Bhundu Boys

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By Elizabeth D.T. Taderera

During the years 1983 to the year 2000, Zimbabwe got to experience Jit in the form of a boy band. The Bhundu Boys was made up of 8 members and they were signed with Mango/Island/PolyGram Records, Rugare Records, and Discafrique Records. Their style “jit” is quite popular across Africa with some international success and has influenced groups like Nehoreka and Mokoomba. The band got positive reviews appraisals from people like British world music DJ Andy Kershaw who said that they were the most natural and effortless catchy pop band ever and they made BBC’s John Peel break down in tears the first time he saw the band perform live.

The name Bhundu means Bush or Jungle, this was in reference to the young boys who used to aid the nationalist guerilla fighters in the 1970s war against the white minority government of what was then Rhodesia. The band recorded their first 7” vinyl single at Shed Studios in Harare on the 1st of February 1983 as part of the studio’s drive to promote local music. The Bhundu Boys reached the top of the Zimbabwean music scene on Shed Studio’s Rugare Label with four number one hits “Babamunini Francis”,  “Wenhamo Haaneti”, “Hatisitose” and “Tsvimbodzemoto”.

They got some success in the UK, attracting the attention of Owen Elias and his colleague, musician Champion Doug Veitch who released an EP by the band in the UK under license from Shed Studios in 1985. Their first UK album was “Shabhini” released on the DiscAfrique label in 1986 for a live tour organized by Elias. Scottish graphic artist Gordon Muir became their manager. The Bhundu Boys toured the UK for a year. They were based initially in Hawick, Scotland with Muir and travelled relentlessly. They appeared to be on the brink of a commercial breakthrough. They were celebrated by Eric Clapton, Elvis Costello and Madonna asked them to be her supporting act at Wembley Stadium in 1987. In the same year their second UK album “Tsvimbodzemoto” was released by Elias on the Discafrique label and they chose not to renew their contract with Shed Studios and Muir signed them to Warner Bros. Records. Much of their £80,000 advance from WEA was spent buying a house in Kensal Rise, West London that is still a source of dispute.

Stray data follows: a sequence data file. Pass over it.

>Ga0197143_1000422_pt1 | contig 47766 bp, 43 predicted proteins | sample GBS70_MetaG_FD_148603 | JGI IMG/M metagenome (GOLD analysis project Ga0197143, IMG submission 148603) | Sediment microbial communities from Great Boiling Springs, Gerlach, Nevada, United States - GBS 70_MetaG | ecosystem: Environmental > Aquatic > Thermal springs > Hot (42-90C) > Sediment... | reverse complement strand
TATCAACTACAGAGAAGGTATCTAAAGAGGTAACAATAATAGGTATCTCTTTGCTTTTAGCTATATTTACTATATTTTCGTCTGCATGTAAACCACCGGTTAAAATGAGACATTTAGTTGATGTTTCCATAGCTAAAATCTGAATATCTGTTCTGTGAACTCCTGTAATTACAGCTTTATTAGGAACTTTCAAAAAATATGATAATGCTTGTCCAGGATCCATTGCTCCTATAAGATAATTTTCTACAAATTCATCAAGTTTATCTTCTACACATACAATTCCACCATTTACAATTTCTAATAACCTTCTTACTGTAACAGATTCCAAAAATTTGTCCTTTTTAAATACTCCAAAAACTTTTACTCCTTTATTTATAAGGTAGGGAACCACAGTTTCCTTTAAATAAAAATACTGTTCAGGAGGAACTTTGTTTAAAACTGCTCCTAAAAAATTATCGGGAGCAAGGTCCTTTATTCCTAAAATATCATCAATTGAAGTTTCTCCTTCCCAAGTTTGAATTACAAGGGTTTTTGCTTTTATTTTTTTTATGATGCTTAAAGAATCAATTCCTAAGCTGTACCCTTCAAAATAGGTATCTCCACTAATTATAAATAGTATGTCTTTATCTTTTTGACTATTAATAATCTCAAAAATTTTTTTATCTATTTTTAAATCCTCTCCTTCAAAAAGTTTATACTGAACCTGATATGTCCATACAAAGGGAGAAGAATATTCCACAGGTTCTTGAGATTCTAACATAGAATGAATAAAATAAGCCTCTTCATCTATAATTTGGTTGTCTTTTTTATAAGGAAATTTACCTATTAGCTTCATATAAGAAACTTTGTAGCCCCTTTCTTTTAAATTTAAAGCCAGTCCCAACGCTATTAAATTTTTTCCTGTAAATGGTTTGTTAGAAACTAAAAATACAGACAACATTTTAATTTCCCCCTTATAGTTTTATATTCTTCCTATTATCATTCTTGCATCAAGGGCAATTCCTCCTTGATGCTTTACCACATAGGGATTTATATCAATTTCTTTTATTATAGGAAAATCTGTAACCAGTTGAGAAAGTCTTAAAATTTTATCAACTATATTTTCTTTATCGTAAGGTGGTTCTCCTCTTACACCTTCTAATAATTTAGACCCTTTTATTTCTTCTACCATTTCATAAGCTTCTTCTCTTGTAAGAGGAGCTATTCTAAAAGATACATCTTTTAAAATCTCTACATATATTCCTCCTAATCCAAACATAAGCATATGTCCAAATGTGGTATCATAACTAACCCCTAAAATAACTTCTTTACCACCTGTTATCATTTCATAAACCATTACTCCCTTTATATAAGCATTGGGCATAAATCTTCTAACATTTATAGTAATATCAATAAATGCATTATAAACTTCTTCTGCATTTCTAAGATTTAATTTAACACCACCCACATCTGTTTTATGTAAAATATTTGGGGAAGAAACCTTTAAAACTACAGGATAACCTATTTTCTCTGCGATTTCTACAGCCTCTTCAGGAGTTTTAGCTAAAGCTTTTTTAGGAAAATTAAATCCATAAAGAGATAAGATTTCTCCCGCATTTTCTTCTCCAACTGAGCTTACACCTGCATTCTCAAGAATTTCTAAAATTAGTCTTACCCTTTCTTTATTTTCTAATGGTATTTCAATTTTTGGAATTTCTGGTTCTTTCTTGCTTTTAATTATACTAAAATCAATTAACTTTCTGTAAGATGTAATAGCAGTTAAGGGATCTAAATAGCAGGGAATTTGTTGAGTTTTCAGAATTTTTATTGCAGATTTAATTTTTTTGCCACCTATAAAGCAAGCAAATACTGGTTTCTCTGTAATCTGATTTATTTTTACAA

The band played in North America, Australia and Hong Kong. The first WEA album “True Jit”, produced by Robin Miller was considered too far a jump in style from the original Shed Studio recordings (produced by Steve Roskilly) and was unfavorably received. The band had a long period of live performances and released CDs independently but they started falling apart. They were dropped from WEA after the commercial failure of their second album on the label. Their lead singer Biggie Tembo achieved some celebrity status on TV and in the press which irritated the rest of the band, especially guitarist Rise Kagona and Tembo was asked to leave the band in 1990 following an altercation at the Harare airport.

The band continued without the writing and vocals of Tembo but they never again produced the same reaction in the music press or public. Three of the members sadly passed away from AIDS: David Mankaba died in 1991, his replacement Shepherd Munyama died in 1992 and Shakespear Kangwena died in 1993.